The solar installation process for homes: 6 steps you need to know
If you've decided to install solar panels on your house, here are the steps to expect along the way.
For nearly everybody who is thinking of getting solar panels installed on their house, it’s their first time going through the process.
Most people have an idea of how to buy common things like a car or dishwasher, but the process of getting solar panels installed is entirely new to most people.
It’s really not that hard! A good installer will take care of most of the nitty gritty details, leaving you with the key task of interviewing contractors and hiring the best one. Then, you wait. Here are the main things you can expect:
- Work out your payment strategy
- Select a solar installer
- Apply for any contractor and local incentives
- Inspections and permits
- System activation and monitoring
Step 1: Work out your payment strategy
Even if you plan to pay cash for your system, it’s a good idea to understand the different financing options, especially leases and power purchase agreements (PPAs).
This is because some companies, especially the large national installers, often take a pushy sales approach to get customers to choose one of these financing plans. These deals generate long term, recurring revenue for the installer but are rarely the best option for the customer. Read our article on leases and PPAs to learn more about this.
If your installer offers you a lease or PPA, make sure you understand the contract, especially the fact that you will be renting rather than owning the system and that you won’t be getting any of the tax credits.
The other type of financing you can obtain is a conventional loan. Quite often, solar installers have a relationship with a financing company that can offer you loan terms. Installers do this mostly for customer convenience: solar contractors usually don’t make much money, if any, by offering loans. Instead, providing loan options is a way for the installer to increase their chance of cinching your business.
You can always go to your own bank or any reputable online lender to get your own loan deal in place before you reach out to solar installers.
Whatever the case, make sure to have a plan on how to pay for your system before you reach out to solar installers. (Hint: you can use The Solar Nerd calculator to get a ballpark estimate of how much cash you’ll need.)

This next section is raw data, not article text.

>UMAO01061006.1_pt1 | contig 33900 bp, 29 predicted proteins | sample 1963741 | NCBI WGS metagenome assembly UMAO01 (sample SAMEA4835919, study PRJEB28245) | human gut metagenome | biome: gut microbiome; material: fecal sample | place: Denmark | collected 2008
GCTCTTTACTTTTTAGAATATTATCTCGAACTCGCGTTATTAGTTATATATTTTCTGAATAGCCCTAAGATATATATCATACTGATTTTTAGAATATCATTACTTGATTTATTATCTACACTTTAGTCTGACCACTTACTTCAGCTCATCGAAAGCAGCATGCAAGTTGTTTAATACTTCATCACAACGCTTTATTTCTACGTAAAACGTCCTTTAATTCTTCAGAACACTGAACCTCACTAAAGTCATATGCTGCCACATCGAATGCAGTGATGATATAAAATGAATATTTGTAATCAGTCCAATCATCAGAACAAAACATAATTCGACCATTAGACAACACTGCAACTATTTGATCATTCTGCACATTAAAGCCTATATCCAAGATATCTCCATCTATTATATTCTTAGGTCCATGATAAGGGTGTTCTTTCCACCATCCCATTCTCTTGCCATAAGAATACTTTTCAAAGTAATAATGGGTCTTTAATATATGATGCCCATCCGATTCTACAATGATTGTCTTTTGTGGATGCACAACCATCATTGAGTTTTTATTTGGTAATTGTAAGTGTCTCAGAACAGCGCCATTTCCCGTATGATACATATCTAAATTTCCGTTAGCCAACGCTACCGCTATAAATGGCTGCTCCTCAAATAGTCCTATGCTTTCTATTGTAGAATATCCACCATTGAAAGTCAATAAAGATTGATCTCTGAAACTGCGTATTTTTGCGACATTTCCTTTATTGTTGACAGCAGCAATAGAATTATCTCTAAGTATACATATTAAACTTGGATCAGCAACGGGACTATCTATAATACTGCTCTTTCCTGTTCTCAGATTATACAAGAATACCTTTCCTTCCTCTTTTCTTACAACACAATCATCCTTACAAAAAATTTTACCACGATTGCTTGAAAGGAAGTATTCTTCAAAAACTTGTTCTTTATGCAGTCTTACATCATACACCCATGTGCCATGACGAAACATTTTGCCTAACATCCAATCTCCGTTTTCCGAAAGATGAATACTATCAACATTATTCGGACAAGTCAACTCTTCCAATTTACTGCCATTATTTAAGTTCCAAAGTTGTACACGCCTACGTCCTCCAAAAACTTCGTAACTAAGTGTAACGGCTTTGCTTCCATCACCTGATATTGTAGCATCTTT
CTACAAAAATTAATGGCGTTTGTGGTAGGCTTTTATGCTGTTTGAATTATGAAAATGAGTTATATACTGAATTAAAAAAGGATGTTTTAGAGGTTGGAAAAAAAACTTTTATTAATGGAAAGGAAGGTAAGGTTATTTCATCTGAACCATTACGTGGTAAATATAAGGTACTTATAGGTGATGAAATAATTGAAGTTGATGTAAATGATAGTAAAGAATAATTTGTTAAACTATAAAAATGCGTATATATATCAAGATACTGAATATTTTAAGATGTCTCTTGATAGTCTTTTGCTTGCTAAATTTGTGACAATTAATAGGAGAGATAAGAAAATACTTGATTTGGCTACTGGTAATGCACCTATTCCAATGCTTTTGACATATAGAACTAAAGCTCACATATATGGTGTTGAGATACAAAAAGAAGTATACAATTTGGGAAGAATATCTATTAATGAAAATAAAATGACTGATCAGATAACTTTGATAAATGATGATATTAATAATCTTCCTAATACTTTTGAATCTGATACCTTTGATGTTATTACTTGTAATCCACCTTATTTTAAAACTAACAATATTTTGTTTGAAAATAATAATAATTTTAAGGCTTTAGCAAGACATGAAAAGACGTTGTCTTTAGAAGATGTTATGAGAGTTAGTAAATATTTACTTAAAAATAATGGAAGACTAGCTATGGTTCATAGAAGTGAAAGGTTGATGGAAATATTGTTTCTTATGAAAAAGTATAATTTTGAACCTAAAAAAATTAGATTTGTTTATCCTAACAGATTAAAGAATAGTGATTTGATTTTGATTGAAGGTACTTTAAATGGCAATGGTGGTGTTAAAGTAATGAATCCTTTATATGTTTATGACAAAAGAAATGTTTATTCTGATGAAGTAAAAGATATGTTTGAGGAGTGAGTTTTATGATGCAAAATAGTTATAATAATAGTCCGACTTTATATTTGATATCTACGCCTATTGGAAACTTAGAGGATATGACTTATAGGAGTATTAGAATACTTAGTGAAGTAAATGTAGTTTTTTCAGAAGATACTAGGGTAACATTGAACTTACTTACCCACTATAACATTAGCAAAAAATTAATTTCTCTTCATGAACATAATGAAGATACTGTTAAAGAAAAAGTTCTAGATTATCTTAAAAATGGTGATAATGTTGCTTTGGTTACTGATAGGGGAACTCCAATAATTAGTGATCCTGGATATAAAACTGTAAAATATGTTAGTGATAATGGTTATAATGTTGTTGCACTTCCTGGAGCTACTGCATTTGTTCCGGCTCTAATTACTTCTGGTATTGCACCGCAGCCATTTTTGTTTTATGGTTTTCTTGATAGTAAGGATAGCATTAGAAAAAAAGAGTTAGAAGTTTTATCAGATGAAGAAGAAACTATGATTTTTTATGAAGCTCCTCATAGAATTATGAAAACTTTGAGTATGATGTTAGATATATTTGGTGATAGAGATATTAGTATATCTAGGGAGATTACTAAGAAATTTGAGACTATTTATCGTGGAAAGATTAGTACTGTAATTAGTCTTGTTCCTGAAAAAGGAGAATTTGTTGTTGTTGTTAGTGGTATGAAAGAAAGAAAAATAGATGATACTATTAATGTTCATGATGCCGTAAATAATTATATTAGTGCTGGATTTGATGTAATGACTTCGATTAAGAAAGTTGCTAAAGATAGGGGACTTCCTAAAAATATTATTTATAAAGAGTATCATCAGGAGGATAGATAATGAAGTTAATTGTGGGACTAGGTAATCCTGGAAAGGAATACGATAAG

Step 2: Select a solar installer
Even after incentives, a home solar installation will cost several thousand dollars. Any time you spend that much money on a house project, whether it’s getting your bathroom renovated or roof replaced, it’s always a good idea to get more than one quote.
Some people go a little overboard and get a LOT of quotes - 6, 7, or even more. Don’t bother. You’ll waste your time and drive yourself crazy by talking to that many contractors and comparing all the different equipment options and prices. Plus, you might fall into the trap of going with a contractor only because they’re the cheapest.
Instead, spend your time identifying a few installers that will do high quality work at a reasonable price. (The Solar Nerd tries to make this process a little easier by weeding out bad companies and getting you quotes from up to three high quality installers.)
Once you’ve contacted an installer, they’ll present you with an initial proposal and energy production estimate. Quite often, they can do this using high resolution satellite images of your property. With these images, its actually possible to calculate the slope and orientation of your roof and estimate the shading from nearby trees and buildings.
With this information and climate data, they’ll predict how much electricity you can generate. (Tip: very similiar software is used behind the scenes for The Solar Nerd calculator.) The report will contain an estimate for your payback period (ie. how long it will take for the value of the electricity generated to pay back the initial investment) and a price.
This initial proposal may only contain basic details, such as how much electricity you can expect to generate, what the system will cost, and how many years it will take for the system to pay back the investment. It often won’t list specific equipment choices.
Once you express firm interest, the installer will go back and generate a more detailed contract. If you are interested in the details of the equipment that will be installed (and you should!) now is the time to ask.
They may or may not make an onsite visit to inspect things like your electrical system and roof condition before finalizing the contract price. It’s fine if they don’t, but make sure the contract specifies that you can back out penalty-free if the project cost goes up because of hidden issues, such as an electrical panel that needs to be upgraded.
Once you’ve compared the quotes and asked all the questions you should, it’s time to pick an installer and sign the contract.
Step 3: Apply for any utility and local incentives
Many state and local governments, non-governmental organizations, and utility companies offer rebates that you apply for before your solar installation is completed.